Pre-Litigation lDR and ADR for Homeowner Associations

A homeowner association may not file a lawsuit in superior court regarding a dispute in which a member has requested dispute resolution unless the association has complied with the internal dispute resolution procedures after a member invokes those procedures.

In addition, associations may not file lawsuits in superior court unless the parties have attempted to submit their dispute to alternative dispute resolution (ADR) (mediation or arbitration). Parties are required to offer alternative dispute resolution (ADR) if the anticipated litigation is:

• Solely for declaratory, injunctive relief, or writ relief;

• For declaratory, injunctive relief, or writ relief in conjunction with monetary damages; or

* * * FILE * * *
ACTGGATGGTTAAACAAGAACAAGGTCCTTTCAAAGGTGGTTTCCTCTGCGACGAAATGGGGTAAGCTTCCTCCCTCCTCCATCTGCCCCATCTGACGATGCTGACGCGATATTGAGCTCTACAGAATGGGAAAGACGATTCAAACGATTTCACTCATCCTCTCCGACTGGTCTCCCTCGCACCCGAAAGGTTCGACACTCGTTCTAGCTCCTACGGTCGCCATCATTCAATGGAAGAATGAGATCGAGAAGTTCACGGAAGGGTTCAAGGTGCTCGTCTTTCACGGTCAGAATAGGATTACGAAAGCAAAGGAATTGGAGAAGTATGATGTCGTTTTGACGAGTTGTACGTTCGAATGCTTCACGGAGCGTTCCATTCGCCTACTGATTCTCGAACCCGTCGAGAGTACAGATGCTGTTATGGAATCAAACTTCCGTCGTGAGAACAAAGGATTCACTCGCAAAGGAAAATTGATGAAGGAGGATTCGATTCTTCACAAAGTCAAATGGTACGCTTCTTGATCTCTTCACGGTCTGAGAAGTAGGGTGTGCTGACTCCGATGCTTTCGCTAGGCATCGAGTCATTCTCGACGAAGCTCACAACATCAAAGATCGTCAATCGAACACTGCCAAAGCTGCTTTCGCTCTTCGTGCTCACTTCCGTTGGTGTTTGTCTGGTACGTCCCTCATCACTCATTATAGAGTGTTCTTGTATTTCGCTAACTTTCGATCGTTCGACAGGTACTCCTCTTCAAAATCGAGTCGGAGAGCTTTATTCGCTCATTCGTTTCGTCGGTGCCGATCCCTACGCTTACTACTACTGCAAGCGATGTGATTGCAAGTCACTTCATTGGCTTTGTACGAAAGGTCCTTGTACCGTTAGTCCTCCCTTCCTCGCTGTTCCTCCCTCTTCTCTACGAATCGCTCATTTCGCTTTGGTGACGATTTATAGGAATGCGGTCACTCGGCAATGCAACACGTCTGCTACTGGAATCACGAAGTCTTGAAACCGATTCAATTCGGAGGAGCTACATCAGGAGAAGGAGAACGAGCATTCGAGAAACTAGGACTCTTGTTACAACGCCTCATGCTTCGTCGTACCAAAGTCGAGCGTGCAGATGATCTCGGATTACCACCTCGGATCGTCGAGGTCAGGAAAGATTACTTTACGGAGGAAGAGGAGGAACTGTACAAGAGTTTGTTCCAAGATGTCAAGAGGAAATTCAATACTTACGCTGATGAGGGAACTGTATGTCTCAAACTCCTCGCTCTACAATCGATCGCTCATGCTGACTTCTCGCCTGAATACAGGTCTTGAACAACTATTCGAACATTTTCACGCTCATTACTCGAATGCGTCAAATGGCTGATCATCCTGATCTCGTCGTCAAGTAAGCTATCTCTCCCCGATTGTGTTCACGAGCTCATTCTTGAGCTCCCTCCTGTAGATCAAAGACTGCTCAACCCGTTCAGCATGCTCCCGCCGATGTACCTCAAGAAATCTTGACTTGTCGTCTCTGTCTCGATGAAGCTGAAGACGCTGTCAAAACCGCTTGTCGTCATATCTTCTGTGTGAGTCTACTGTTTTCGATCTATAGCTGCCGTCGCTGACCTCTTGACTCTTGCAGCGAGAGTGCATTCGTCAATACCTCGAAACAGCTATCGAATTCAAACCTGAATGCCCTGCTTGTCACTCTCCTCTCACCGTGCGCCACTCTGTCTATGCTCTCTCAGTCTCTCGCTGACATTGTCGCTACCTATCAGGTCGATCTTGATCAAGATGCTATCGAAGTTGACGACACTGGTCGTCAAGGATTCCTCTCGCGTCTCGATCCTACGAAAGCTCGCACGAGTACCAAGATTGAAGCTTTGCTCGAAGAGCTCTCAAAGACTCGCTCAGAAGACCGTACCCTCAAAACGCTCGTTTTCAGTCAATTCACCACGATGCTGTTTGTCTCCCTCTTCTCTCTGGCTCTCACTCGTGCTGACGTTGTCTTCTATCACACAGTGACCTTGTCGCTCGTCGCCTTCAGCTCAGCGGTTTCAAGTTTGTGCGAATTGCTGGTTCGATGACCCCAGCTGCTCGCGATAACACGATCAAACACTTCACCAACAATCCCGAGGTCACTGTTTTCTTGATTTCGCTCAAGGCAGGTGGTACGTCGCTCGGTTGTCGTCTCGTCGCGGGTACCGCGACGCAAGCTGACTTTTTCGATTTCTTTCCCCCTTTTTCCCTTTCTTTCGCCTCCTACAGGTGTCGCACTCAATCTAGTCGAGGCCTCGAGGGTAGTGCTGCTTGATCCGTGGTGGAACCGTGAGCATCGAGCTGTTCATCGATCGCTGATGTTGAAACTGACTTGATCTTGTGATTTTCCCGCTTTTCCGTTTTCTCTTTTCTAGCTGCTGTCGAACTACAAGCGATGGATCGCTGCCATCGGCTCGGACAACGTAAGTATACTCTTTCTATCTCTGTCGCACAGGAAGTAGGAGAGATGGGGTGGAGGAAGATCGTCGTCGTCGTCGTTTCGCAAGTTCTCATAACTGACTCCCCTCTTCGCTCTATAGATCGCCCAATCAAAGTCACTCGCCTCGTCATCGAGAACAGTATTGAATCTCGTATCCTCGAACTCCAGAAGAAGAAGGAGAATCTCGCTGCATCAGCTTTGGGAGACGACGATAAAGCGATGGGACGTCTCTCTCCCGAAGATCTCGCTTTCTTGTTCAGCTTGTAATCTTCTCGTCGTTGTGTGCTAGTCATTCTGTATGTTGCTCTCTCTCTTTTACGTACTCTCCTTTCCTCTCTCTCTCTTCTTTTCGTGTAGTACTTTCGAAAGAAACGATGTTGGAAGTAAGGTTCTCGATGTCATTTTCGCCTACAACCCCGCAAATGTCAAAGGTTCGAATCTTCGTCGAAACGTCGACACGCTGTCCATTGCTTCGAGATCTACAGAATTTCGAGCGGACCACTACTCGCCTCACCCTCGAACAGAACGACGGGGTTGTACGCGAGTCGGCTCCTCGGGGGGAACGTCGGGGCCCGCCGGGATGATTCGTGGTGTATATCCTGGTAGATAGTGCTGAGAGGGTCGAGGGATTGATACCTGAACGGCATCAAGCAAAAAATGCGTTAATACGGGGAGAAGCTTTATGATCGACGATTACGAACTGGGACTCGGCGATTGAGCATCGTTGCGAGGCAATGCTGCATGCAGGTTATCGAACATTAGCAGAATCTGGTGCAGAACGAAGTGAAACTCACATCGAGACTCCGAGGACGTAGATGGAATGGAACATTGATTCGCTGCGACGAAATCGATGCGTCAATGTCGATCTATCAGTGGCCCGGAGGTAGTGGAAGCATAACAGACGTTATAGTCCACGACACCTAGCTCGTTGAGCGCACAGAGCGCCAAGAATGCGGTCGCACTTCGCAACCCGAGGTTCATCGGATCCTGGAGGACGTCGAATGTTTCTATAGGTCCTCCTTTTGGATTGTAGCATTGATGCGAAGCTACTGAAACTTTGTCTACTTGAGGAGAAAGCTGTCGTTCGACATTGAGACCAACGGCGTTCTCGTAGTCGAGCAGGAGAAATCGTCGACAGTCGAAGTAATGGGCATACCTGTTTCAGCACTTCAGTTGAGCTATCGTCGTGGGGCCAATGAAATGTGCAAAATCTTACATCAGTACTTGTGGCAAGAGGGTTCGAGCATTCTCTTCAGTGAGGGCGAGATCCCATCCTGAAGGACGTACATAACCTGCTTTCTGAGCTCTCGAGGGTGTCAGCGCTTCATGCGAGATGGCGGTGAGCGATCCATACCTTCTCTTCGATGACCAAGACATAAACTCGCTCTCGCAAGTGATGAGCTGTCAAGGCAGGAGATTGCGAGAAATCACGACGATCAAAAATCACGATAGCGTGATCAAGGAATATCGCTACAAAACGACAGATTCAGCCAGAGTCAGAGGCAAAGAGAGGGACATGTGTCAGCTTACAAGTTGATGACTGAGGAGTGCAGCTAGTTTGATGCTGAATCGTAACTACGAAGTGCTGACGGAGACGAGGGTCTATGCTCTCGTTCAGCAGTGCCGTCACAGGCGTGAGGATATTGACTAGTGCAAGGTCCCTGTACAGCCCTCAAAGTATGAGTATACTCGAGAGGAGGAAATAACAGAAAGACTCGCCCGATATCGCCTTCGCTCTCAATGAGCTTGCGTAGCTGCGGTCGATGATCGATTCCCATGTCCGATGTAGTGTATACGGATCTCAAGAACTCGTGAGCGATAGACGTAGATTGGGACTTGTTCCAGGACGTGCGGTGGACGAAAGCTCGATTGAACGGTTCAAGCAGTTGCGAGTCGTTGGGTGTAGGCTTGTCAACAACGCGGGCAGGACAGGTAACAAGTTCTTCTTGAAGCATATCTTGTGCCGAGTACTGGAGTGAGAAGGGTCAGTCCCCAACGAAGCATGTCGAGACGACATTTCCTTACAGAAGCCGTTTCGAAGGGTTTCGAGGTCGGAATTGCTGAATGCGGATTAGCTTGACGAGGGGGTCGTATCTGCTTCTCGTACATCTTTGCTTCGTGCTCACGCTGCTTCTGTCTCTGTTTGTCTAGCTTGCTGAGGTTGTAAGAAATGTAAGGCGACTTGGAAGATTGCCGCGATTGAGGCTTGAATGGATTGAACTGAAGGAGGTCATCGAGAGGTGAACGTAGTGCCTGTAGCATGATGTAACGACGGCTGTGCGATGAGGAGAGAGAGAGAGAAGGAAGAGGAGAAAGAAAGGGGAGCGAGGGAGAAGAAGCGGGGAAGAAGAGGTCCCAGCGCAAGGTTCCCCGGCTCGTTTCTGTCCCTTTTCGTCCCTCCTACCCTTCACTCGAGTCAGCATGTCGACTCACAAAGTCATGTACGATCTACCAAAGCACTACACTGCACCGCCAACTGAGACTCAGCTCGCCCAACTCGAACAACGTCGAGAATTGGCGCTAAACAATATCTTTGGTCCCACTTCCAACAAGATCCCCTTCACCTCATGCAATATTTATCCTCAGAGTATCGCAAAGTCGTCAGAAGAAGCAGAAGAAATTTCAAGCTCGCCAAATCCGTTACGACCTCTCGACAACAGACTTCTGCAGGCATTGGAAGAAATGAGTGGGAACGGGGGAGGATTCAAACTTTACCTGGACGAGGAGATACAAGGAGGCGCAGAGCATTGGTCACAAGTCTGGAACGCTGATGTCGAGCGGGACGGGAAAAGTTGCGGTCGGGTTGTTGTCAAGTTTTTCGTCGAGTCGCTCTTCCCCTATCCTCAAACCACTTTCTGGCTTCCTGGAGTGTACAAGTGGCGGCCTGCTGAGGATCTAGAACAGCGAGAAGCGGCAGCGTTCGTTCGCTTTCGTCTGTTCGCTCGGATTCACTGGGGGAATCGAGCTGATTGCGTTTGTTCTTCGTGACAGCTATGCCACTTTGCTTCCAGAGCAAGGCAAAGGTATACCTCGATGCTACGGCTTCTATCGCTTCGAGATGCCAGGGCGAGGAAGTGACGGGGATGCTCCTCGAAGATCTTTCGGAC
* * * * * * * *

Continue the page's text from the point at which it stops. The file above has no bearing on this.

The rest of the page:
• Prior to initiating foreclosure on an owner's interest.

ADR (mediation or arbitration) is not required:

• If going to small claims court.

• If preliminary or temporary injunctive relief is necessary.

• If filing suit for delinquent assessments, unless requested by a member related to disputed assessments or charges.

An attorney representing a person in a mediation must provide his or her client as soon as reasonably possible before the client agrees to participate in mediation with a printed disclosure, containing the confidentiality restrictions related to mediation and obtain a printed acknowledgment signed stating that he or she has read and understands the confidentiality restrictions.

If a party unreasonably refuses to participate in alternative dispute resolution and the case proceeds to court, the court can take that into consideration when it comes to the amount of any award.

At the commencement of litigation, the party filing the action must include a certification stating that one or more of the following conditions is satisfied:

• ADR has been completed,

• Other party did not accept ADR, or

• Preliminary or temporary injunctive relief is necessary.

Pacific Association Collections